See Section 35.4.3 for a description of the files generated by a build for C.
When you select to build your project source code if you have not previously saved the project the Project Options dialog will be displayed allowing you to set the project paths and other options. Otherwise Glade will silently generate the source code.
The File-->Project Options... item will bring up the Project Options dialog. See
Section 35.4.4 for details.
To exit Glade choose the File-->Exit menu or else the Ctl+Q keyboard shortcut. Glade will ask for confirmation (but it has no indication of whether you have saved the project--make sure you have saved your project).
Glade has a cut and paste facility, placing widgets into the a clipboard. The clipboard can be viewed by choosing View-->Show Clipboard. Note the shortcuts are the standard Ctl+X for Cut, Ctl+C for Copy, and Ctl+V for Paste.
The Edit-->Cut menu item (and its Ctl+X keyboard shortcut) will remove the selected widget (and all of its children widgets) from the canvas. The widget (together with its children) will be placed on the clipboard as a single item. Later on you can select this widget on the clipboard and paste it onto your canvas.
The Edit-->Copy menu item (and its Ctl+C keyboard shortcut) is similar to Cut in placing the widget (and it's children) on the clipboard, except that the widget is not removed from the canvas.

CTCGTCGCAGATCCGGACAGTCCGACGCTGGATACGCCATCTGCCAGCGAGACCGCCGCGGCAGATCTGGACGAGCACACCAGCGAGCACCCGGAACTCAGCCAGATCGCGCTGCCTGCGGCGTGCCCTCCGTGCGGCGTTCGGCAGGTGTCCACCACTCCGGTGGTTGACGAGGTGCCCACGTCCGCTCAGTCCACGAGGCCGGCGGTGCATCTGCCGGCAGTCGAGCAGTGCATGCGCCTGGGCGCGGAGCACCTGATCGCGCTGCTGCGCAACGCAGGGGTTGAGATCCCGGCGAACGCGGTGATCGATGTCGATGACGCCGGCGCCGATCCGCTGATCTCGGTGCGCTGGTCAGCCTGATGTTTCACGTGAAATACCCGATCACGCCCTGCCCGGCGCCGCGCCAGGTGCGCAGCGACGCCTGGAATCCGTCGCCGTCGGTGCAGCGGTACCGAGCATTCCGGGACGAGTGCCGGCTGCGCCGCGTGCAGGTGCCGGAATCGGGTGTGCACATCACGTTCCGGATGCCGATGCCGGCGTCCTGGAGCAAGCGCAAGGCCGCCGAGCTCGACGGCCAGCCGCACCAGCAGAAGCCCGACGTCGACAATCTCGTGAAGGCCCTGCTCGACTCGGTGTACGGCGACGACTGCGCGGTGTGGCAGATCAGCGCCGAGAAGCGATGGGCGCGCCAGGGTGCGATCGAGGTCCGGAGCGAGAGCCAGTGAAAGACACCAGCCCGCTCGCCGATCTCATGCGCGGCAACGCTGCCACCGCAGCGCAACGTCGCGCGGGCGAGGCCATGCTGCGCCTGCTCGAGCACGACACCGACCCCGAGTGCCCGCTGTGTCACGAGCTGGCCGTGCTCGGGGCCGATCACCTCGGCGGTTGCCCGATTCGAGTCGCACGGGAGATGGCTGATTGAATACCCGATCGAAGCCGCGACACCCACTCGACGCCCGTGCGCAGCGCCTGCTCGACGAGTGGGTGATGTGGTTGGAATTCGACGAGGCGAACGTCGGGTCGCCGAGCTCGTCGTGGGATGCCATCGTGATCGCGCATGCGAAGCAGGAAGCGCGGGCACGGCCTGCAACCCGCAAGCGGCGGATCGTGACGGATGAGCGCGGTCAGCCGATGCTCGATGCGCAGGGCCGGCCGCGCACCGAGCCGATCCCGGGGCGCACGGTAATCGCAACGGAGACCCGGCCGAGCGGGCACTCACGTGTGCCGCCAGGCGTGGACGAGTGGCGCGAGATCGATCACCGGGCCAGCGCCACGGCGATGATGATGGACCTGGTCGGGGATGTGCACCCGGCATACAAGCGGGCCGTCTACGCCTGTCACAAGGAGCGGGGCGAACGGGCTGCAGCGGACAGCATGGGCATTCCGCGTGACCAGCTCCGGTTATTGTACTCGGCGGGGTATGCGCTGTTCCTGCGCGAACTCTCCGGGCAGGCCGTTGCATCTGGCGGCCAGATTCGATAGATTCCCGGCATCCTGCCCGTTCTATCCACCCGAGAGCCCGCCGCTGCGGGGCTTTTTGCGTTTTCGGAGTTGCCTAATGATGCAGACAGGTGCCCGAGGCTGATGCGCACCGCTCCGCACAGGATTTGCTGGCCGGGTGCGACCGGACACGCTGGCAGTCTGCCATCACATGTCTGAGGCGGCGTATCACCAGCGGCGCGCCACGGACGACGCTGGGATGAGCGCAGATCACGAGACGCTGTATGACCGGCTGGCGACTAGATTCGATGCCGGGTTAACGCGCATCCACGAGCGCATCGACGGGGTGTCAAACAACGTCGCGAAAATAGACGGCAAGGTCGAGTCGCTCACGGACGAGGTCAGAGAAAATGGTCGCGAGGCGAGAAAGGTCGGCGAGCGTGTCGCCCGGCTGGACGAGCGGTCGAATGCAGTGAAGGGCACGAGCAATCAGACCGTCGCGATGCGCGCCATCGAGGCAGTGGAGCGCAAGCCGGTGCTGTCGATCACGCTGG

After cutting or copying a widget the Edit-->Paste menu item (and its Ctl+V keyboard shortcut) will place that widget onto the canvas to replace whatever is currently selected. This may mean that a currently selected widget will be replaced by the pasted widget. To avoid this ensure that what is currently selected is an empty place holder.
What is actually pasted at any time depends on what is selected in the clipboard. By default the most recently cut or copied widget is selected in the clipboard. You can change the selected widget in the clipboard simply by clicking on it.
The Edit-->Clear menu item will delete the selected widget from the canvas. The widget is not saved on the clipboard--it is removed permanently.
The Help menu provides access to three useful reference documents and the mandatory About... dialog. (Note that the reference documents are only available, currently, with the Gnome version of Glade.)
The Help-->Quick-Start Guide is a short document that reviews the main Glade interfaces and what happens when Glade generates source code.
The Help-->Manual is under development but provides details of all interfaces. The Help-->FAQ contains a collection of typical questions asked by new users of Glade.
The Help-->About... menu item brings up the About dialog which identifies the version of Glade. This is useful if you need to report bugs or problems you are having. The copyright message identifies the owner of Glade. The author's name and email address then appear followed by a short description of the what Glade is and a ULink for its home page. The Glade About dialog is a good example of how to use the Gnome dialogs.